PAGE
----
Bruce Sterling on 4 Feb 2001 21:56:14 -0000

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<nettime> FW: McDonald's New 'Surplus Value Menu' Pays You To Eat

(((Bruces remarks:  Let me once again assert that I do NOT, in fact, write
these futurefeedforward things. Yes, they are hilarious, and yes, I am
also hilarious, but I am not quite that kind of hilarious. I am merely
forwarding them to the nettime list so that the author's genius may be
properly appreciated by the Virtual Intelligentsia.  By the way, I just
got a cool futurefeedforward *T-shirt.* Wow!

(((In other nettime-related news, I'm going to be in Berlin for a week,
starting tomorrow.  Viva Transmediale! == bruces )))

To: <>
Subject: McDonald's New 'Surplus Value Menu' Pays You To Eat
Date: Sun, Feb 4, 2001, 10:05 AM

July 13, 2067

McDonald's New 'Surplus Value Menu' Pays You To Eat

OAK BROOK, IL--In yet another example of the through-the-looking-glass
pricing schemes that have become popular among consumer products
bellwethers over the past 18 months, McDonald's announced today that it
will begin paying its customers to eat select combinations of its menu
items.  Starting August 1, customers ordering from the new "Surplus Value
Menu" will also receive cash payments ranging from $.15 to $1.45.  The
flagship of the new menu, the "Big Mac Surplus Value Meal," including a
Big Mac Classic sandwich, french fries, and a branded soft drink, costs
the customer nothing, and comes, instead, with a cash payment of $.99.

 "A number of related insights lead to the development of the 'Surplus
Value' strategy," explains McDonald's Marketing VP Friedrich Shank.  "The
first is that we live in an attention economy, and in an attention economy
you pay for eyeballs, or, in our case, stomachs.  The second, and more
important, is that consumers with more money buy more.  Ford kept wages
high so that his workers could afford to be his customers.  We're taking
that one step further and paying our customers so that they can afford to
be our customers.  A huge percentage of our potential worldwide market
continues to live at the subsistence level and can't afford our products.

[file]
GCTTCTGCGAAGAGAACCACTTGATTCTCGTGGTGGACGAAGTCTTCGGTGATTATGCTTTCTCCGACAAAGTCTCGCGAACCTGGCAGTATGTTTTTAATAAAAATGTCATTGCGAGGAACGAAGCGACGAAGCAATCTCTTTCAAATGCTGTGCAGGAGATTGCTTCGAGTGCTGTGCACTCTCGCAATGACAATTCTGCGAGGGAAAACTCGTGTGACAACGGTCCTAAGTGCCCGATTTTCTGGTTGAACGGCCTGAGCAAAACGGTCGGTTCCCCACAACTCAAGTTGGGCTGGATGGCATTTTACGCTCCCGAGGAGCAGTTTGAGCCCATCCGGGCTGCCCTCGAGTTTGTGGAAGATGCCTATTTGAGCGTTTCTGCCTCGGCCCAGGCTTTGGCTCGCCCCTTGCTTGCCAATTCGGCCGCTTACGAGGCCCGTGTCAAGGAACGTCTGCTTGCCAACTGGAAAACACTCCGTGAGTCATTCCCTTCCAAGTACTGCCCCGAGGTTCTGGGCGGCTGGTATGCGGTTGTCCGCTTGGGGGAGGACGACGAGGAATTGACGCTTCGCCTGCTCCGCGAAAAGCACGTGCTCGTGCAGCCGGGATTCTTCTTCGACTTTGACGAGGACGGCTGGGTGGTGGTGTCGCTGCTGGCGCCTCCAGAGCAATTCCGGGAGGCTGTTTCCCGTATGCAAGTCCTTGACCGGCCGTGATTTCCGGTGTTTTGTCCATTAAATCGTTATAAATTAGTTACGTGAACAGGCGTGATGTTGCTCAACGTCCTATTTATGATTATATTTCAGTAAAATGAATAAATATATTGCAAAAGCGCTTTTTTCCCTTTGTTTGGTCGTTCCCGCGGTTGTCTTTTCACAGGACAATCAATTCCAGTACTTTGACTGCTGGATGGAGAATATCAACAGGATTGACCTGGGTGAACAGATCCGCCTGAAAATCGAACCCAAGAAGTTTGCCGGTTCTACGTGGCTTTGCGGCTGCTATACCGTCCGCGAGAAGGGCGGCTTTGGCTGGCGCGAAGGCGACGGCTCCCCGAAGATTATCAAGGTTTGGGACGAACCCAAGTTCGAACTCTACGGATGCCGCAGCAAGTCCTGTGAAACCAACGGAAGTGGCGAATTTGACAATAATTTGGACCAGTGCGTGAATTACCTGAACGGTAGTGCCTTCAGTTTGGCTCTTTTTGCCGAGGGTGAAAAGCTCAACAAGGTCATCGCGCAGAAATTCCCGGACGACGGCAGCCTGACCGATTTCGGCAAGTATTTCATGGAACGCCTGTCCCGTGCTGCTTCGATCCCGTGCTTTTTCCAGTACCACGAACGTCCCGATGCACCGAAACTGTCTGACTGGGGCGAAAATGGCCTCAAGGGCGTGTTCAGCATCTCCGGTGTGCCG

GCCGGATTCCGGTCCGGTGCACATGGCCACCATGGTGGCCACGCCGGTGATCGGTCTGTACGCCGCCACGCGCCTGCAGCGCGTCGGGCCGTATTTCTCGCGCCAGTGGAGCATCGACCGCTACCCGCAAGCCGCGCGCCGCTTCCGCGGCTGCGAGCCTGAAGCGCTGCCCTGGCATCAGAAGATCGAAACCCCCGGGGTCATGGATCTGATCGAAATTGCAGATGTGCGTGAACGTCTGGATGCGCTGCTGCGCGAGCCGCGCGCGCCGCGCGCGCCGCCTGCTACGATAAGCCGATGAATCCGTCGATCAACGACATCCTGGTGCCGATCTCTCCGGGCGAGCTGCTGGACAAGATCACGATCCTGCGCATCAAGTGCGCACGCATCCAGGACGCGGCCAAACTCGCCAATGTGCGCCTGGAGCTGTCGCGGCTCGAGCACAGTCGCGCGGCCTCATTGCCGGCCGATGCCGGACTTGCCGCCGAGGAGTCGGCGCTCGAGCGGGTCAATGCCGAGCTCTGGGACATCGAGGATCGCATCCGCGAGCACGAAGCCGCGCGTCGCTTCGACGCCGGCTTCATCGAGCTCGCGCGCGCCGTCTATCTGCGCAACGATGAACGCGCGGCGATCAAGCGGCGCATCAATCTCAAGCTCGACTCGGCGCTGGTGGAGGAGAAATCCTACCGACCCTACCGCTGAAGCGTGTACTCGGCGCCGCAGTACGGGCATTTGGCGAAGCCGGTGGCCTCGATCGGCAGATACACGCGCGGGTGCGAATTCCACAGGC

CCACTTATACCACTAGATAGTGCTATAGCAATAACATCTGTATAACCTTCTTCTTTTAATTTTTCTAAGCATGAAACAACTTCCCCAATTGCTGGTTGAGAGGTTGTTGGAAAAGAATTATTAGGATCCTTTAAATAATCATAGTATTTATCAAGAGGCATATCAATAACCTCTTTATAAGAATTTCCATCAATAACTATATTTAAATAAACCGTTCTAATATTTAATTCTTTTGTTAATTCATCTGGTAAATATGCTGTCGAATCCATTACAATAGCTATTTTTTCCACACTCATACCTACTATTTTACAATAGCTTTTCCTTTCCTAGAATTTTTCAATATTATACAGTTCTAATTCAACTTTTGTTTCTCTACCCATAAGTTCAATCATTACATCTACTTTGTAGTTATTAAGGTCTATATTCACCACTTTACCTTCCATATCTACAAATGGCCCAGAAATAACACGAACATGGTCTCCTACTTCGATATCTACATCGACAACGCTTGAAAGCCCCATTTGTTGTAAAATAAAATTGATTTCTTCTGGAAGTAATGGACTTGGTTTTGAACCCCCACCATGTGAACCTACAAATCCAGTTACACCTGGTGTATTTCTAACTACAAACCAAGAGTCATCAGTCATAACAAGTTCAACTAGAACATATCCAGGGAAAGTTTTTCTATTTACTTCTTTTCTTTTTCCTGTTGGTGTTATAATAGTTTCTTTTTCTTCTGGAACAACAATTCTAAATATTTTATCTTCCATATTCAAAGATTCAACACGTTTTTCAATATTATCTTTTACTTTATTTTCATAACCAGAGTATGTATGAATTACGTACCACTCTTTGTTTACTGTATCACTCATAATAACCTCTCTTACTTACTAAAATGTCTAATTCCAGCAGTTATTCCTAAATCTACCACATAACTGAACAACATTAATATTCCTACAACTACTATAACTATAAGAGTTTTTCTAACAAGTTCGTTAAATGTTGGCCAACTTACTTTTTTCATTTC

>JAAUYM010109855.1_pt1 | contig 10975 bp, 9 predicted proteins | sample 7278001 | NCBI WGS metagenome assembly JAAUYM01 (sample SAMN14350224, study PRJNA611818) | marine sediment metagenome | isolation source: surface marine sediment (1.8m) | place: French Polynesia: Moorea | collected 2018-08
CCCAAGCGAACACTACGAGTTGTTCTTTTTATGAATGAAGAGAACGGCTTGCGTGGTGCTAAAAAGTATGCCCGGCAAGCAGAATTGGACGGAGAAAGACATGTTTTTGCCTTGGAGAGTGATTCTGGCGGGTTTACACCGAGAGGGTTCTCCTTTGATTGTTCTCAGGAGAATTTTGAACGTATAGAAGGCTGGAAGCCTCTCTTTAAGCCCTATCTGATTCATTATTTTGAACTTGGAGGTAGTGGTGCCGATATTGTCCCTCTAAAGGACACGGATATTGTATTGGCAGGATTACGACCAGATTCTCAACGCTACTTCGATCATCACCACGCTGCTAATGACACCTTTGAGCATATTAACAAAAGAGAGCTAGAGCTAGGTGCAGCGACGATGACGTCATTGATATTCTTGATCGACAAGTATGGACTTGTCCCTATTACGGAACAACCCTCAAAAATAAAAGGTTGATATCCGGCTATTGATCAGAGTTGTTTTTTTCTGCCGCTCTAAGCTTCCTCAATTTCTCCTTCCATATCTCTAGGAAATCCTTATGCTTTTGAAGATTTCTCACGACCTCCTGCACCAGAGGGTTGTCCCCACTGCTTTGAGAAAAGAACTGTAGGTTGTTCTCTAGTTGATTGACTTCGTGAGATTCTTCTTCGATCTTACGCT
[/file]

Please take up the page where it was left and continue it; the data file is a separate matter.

This new strategy will bring them into the McDonald's fold."

 Fielding questions from concerned investors, Shirley Wheere, McDonald's
IR Chief, noted that "McDonald's is adopting this new strategy from a
position of market strength.  We continue to dominate the quick-service
and education channels.  The 'Surplus' strategy aims at top-line growth,
from which we expect notable bottom-line follow-through."

 "Sure, I'm concerned," opines independent industry analyst Orna
Kincklenum.  "Whenever you see something like this it gives you pause.
Dramatic loss leader pricing is a desperate measure.  You don't amputate
the limb unless it's about to fall off anyway."

 Economic and business theorists characterize strategies like the "Surplus
Value Menu" as attempts to "extract internal value from negative
enterprise externalities."  Harvard economist J. Yis Prudome explains:  
"The classic example would be the relationship between a polluter and a
company that supplies clean-up equipment and services.  If, by polluting,
I make business for the clean-up guys, I can partner with them, both to
tailor my pollution in order to make their clean-up more efficient, and,
more importantly, to get payment in exchange for agreeing to continue
polluting and making more clean-up business.  To understand how a company
like McDonald's can afford to do something like this, you just have to ask
yourself who, outside the firm, benefits when people eat more Big Macs?
That's who's paying you to eat them."

 Others tie the McDonald's announcement to its recent retention of
FeedBank, the financial services and consulting subsidiary of temporal
networking giant Futurefeedforward.  "If you look at the SEC filings of
all of the companies who've announced something like this in the past
year," points out Plum Difference, director of investor and consumer
advocacy group FIGHT, "you'll see that all of them partnered with or hired
FeedBank in the months preceding the change in business strategy: BP,
International Paper, MT&T, all of them.  FeedBank pushes the idea that the
time value of money is about to reverse, that future dollars are worth
more than present dollars.  What's happening is that FeedBank is helping
the big guys pawn-off their present dollars on an unsuspecting public."

 The Surplus Value Menu will be available, beginning August 1, and for the
foreseeable future, at participating McDonald's franchises worldwide.


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